The Early Talent market is changing and becoming increasingly competitive. In fact, in 2017, the number of students planning to go to university fell to its lowest level in 8 years. Companies are having to adapt and evolve to this changing marketplace where competition and demands are high.
When it comes to making changes, increasing Early Talent Diversity represents both a priority and a significant challenge for many businesses. Diversity within an organisation is about encouraging a wholly-inclusive workforce – embracing employees of different backgrounds, ethnicities and cultural beliefs.
Yet, Early Talent Diversity runs much deeper. It’s about recruiting people from different backgrounds and making your application process accessible to all groups who embrace different perspectives, ideologies and beliefs about how and why things work the way they do.
Its about bringing different ideas and opinions together within your organisation and allowing them to work cohesively towards common business goals.
Adding value through diversity
Part of the motivation for a company wanting to increase Early Talent Diversity comes in understanding of how it truly adds value to the core business. There is a number of concomitant benefits of a diverse Early Talent workforce which many businesses are surprisingly unaware of, including;
- Increased productivity, work rate & efficiency; in fact 72% of private sector companies said there was a direct link between diversity and productivity
- Innovative thinking; through alternative perspectives and ideas on the same issue
- Positive employer branding; once diversity begins to increase, it becomes easier to attract a more diverse pool of candidates
- Giving your business the competitive edge; diversity enhances the competitiveness of your business both within your workforce and as an organisation
- Reduction in employee turnover; when compared to pre-diversity statistics
- Increased employee morale & teamwork
Without a doubt, diversity is and should be an organisational priority. As an employer, it will be necessary to implement recruitment strategies and initiatives to help you achieve your diversity goals. But, given all of the above, it would seem crazy that a company wouldn’t invest resource and time into developing their Early Talent diversity.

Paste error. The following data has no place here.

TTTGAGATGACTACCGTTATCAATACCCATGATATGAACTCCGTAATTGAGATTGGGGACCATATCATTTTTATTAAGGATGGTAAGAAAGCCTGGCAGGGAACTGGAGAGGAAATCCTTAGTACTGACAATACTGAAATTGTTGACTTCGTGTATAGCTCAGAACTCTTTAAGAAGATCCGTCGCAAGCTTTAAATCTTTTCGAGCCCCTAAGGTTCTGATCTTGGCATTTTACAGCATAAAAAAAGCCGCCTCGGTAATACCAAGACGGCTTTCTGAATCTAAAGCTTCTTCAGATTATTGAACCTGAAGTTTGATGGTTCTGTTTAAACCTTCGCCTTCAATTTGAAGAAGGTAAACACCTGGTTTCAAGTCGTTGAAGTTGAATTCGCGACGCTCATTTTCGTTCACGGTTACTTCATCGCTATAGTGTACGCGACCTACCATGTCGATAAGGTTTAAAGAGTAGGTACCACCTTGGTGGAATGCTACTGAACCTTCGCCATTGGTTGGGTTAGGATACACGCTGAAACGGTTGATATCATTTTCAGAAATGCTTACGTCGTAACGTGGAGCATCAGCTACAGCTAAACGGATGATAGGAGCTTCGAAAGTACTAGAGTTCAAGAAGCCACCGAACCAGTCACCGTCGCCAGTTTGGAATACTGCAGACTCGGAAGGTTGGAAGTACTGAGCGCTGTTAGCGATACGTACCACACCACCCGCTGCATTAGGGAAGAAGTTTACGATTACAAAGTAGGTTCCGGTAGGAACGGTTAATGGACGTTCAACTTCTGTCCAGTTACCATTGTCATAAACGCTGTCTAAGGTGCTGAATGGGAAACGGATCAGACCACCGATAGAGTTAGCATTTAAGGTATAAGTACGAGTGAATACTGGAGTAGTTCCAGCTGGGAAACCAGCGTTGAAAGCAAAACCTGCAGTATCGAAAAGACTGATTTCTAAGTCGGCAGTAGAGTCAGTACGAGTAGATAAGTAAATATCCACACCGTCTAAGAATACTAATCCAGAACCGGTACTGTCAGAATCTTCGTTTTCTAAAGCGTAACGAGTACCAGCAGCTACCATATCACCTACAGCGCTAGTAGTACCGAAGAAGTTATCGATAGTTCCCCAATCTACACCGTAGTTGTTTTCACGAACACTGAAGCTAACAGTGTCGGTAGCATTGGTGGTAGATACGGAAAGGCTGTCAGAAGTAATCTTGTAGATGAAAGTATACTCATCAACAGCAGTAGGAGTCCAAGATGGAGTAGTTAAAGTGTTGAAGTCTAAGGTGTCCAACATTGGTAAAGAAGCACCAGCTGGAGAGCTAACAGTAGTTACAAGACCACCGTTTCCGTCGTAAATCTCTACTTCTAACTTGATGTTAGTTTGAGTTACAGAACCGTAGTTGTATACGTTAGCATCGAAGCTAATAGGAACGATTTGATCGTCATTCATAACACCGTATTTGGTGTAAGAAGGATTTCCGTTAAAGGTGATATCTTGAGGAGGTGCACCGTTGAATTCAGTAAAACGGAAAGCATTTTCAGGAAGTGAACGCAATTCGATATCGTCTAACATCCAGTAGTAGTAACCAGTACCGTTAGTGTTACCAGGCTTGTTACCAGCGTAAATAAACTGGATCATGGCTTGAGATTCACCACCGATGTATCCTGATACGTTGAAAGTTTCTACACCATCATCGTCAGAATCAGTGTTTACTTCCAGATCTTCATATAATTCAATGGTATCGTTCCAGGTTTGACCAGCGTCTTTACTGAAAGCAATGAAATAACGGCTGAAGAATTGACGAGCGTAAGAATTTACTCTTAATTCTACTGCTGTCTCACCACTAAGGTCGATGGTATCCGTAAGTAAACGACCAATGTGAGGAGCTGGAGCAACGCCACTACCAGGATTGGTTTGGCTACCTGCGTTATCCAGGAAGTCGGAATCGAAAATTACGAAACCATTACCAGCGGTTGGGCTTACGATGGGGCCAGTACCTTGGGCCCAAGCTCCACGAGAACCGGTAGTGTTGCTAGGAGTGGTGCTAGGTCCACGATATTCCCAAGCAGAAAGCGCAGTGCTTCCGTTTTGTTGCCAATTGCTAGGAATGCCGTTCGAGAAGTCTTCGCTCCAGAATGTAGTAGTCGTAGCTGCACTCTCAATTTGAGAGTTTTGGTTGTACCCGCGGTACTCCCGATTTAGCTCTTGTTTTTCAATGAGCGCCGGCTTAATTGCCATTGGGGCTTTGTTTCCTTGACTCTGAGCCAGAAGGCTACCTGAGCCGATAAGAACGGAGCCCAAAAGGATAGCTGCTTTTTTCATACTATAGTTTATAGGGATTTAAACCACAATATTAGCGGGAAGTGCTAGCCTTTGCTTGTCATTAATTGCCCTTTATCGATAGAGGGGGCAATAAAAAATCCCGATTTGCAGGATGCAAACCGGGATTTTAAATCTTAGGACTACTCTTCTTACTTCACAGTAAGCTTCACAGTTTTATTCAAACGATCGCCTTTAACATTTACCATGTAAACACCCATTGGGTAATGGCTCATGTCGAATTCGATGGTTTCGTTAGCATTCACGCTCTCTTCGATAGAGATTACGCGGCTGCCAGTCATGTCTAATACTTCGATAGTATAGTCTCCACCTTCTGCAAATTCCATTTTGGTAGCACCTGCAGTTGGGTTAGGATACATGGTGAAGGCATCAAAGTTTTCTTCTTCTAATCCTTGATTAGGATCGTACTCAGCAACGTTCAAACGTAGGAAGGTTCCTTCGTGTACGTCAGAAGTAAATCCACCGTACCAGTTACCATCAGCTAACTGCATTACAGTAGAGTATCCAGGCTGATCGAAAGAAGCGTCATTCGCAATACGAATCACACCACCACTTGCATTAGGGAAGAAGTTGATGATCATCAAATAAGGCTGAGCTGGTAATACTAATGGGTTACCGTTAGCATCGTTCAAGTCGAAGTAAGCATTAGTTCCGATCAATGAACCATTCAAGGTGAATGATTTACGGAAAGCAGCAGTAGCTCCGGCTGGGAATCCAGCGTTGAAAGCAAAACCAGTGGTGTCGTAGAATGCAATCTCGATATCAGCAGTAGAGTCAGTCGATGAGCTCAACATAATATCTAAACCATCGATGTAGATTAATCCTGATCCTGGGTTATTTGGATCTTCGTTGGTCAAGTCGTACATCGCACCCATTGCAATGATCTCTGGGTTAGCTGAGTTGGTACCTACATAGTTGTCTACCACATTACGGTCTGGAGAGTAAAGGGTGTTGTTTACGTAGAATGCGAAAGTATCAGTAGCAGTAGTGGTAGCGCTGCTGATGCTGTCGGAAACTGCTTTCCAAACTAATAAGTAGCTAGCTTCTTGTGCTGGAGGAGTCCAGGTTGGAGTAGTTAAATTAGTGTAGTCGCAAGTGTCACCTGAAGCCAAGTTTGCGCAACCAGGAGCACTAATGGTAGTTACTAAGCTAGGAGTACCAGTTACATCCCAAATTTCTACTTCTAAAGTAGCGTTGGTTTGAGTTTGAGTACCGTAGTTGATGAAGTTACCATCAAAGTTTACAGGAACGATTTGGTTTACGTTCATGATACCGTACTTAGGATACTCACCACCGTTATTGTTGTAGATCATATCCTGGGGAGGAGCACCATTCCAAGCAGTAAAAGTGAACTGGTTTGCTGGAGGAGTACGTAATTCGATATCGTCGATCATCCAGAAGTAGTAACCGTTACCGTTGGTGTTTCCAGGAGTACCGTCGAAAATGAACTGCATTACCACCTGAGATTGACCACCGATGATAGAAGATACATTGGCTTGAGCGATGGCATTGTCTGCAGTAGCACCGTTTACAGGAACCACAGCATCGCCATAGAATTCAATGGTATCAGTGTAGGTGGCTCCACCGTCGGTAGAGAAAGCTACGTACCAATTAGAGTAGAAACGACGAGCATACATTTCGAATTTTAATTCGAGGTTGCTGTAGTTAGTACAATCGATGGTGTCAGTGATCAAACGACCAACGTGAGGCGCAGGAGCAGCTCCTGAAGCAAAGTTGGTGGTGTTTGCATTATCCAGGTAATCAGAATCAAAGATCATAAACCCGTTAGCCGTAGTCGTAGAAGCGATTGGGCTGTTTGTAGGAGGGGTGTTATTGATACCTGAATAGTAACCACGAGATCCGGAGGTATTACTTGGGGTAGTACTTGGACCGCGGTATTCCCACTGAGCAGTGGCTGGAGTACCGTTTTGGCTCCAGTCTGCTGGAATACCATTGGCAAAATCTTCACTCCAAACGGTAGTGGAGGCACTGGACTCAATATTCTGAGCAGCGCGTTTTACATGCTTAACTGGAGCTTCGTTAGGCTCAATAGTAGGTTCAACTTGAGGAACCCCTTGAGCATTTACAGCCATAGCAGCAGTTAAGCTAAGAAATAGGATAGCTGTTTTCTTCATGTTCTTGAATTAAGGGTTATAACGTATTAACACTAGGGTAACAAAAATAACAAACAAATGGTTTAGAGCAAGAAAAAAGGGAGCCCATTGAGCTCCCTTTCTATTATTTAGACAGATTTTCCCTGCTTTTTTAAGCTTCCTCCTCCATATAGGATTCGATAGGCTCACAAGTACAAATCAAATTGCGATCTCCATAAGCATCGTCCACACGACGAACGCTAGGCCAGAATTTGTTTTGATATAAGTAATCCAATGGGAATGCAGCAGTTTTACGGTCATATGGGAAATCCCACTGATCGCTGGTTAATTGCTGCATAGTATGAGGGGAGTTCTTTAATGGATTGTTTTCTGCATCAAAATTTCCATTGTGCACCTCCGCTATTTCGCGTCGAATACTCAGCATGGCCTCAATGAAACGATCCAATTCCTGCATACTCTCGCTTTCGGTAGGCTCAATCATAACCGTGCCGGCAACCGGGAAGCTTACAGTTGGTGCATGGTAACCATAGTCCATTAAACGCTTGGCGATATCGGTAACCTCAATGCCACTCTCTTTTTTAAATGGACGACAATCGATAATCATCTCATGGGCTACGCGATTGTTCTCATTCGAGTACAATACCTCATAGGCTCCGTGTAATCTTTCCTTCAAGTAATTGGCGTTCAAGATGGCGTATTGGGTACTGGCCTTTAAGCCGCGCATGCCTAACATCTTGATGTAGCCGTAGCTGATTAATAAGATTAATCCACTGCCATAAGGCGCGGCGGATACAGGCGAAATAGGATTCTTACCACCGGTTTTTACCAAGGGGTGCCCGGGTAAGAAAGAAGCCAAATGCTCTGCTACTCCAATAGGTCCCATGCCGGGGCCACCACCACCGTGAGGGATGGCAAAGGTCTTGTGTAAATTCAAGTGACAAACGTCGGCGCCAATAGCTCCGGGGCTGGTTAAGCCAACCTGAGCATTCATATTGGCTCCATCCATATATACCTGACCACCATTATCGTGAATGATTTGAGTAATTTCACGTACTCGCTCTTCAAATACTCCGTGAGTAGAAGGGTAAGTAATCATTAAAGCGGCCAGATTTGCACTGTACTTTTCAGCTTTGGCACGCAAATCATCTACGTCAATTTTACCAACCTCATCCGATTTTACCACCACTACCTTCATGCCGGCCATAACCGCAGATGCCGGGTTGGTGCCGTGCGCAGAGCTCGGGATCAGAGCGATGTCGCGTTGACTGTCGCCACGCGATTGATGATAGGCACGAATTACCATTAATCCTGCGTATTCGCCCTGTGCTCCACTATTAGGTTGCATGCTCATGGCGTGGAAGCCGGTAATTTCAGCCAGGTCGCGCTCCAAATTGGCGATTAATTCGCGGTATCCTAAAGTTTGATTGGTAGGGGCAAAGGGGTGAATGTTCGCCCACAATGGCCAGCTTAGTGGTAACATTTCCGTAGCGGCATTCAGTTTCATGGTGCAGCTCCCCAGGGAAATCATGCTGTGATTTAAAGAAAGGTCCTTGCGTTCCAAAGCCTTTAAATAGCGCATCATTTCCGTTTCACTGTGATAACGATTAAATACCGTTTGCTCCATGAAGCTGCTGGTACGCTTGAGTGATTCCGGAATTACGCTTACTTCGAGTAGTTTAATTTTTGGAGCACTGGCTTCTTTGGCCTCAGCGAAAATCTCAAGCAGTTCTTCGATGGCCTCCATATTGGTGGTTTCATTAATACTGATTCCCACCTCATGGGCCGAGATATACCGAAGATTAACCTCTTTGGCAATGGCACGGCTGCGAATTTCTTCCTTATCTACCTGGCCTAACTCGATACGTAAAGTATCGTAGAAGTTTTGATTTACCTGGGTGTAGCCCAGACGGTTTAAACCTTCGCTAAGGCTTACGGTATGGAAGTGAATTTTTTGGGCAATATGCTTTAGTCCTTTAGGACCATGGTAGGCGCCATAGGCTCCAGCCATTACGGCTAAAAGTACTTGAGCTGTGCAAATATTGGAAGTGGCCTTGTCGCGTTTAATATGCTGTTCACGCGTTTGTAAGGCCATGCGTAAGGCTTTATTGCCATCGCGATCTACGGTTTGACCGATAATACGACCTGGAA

What can be done to attract Early Talent diversity?
There is a huge pool of talent in schools and colleges and these students need to be considered in order to create a more diverse workplace. Talking to students early on and engaging with them, will create an interest in careers that they may not previously have considered.
Engaging with new audiences mean a wider talent pool, and a step towards creating a more diverse workforce, as well as combatting the skills shortage that many industries are currently facing.
If students have a great experience with an organisation at any stage, it increases the likelihood of employees returning again later. For example, a successful work experience completion can lead to an apprentice application, and an application to work full time within the business.
We would also recommend making apprenticeships more attractive to candidates, and support teachers to feel confident when advising young people towards an apprenticeship.
In 2011, a survey by YouGov discovered that 46% of students aged 14-16 had received no information about an apprenticeship.
Another option could be offering workplace taster days, as this will enable candidates to learn and discover more about different industries.
Companies can craft media content and public policy to combat industry stereotypes, for example the social care and construction industries are both sectors where gender stereotyping is still in place, social care is seen as a predominately female sector and a career in construction is often stereotyped as a ‘man’s job’. By crafting content that potential candidates see on an organisation’s website or within the career pages it would encourage a more diverse workforce.
Ultimately, organisations want to reach out to the best candidates, regardless of gender and class, and the recruitment process should be designed to discover and appeal to whoever this is.
Organisations need to reach all potential applicants and make them aware of the opportunities open to them. If there is a demographic that a certain industry is struggling to reach, they can put more appropriate measures in place to extend this reach, and engage with the right people who can encourage a more diverse workforce.
Will Shepherd, CEO, Cohesion